"While ostensibly a measure to curb aggression by some in the Russian Federation, the move does bar from importation firearms that gun control supporters have long sought to ban," the statement said.
While the NRA recognized that sanctions can play a legitimate role in advancing U.S. Foreign policy interests, "in this instance the extent to which these actions coincide with the stated domestic policy goals of gun control supporters is more than a little unsettling," the statement continued.
The NRA refused to give further comments for this article.
Expansion Cut Short
However valid the concerns of gun owners may be, sanctions against Kalashnikov will hit the company. The U.S. is already Kalashnikov's biggest civilian weapon export market, and the company has aggressively targeted the country as a source of future revenue.
Civilian sales are increasingly important for Kalashnikov. Orders from the Russian military are not consistent, and production lines need to be kept running, The New York Times reported in 2012. On top of that, Russia's armed forces are looking to move away from the older Kalashnikov rifles in favor of more modern rifle designs from other manufacturers.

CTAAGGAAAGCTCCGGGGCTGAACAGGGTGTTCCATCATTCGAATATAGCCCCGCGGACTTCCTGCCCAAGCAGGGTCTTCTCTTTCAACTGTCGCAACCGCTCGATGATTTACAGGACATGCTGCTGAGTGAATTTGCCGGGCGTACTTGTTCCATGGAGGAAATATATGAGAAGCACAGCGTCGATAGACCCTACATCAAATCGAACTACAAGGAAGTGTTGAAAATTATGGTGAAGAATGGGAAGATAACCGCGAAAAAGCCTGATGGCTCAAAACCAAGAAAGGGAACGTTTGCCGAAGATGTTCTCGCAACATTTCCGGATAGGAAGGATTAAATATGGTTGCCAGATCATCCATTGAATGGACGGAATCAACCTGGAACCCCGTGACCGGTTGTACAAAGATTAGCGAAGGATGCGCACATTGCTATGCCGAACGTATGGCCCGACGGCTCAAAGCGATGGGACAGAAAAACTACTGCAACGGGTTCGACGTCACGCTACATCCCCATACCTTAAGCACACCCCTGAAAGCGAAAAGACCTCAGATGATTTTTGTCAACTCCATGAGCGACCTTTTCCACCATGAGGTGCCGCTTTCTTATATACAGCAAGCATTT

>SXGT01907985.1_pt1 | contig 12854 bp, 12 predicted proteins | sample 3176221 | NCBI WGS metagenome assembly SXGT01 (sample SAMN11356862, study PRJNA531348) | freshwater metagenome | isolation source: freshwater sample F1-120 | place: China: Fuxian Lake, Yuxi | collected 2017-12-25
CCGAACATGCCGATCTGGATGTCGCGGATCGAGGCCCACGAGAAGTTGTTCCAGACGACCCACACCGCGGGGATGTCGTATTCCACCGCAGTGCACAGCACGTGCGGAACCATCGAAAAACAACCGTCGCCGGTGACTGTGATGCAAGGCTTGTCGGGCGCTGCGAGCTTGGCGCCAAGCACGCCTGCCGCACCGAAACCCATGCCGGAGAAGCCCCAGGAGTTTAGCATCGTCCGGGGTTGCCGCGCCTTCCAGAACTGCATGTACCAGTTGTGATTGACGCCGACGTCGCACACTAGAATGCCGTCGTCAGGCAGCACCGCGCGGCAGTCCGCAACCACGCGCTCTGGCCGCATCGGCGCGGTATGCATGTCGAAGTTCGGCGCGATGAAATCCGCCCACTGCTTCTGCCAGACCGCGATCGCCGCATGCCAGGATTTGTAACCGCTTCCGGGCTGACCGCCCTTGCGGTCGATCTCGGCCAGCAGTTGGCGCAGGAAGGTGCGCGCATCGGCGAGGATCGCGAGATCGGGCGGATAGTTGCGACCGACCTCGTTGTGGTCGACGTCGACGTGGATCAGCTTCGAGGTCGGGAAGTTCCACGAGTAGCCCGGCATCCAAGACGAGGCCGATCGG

In a statement published on June 17, Kalashnikov said that Washington's decision was "contrary to the interests of U.S. consumers." According to the company, demand is so high in the U.S. that pre-orders for civilian assault rifles exceed current of annual delivery volumes by 300 percent.
In January, Kalashnikov moved to capitalize on this demand by signing an exclusive distribution agreement with the North America-based Russian Weapons Company, or RWC. The deal would see up to 200,000 civilian Kalashnikov rifles exported to North America annually.
The Moscow Times was unable to reach RWC for comment on how the sanctions will impact these plans before going to press.
Not everyone is concerned about the Kalashnikov sanctions, however. Steve Thomson, owner of the Toledo, Ohio-based Adco Firearms shop, does not stock many Kalashnikov rifles, "as they are traditionally poor quality bullet hoses." Sanctions against the company are a waste of time anyway, he said, since there is a thriving market for non-Russian-made Kalashnikovs.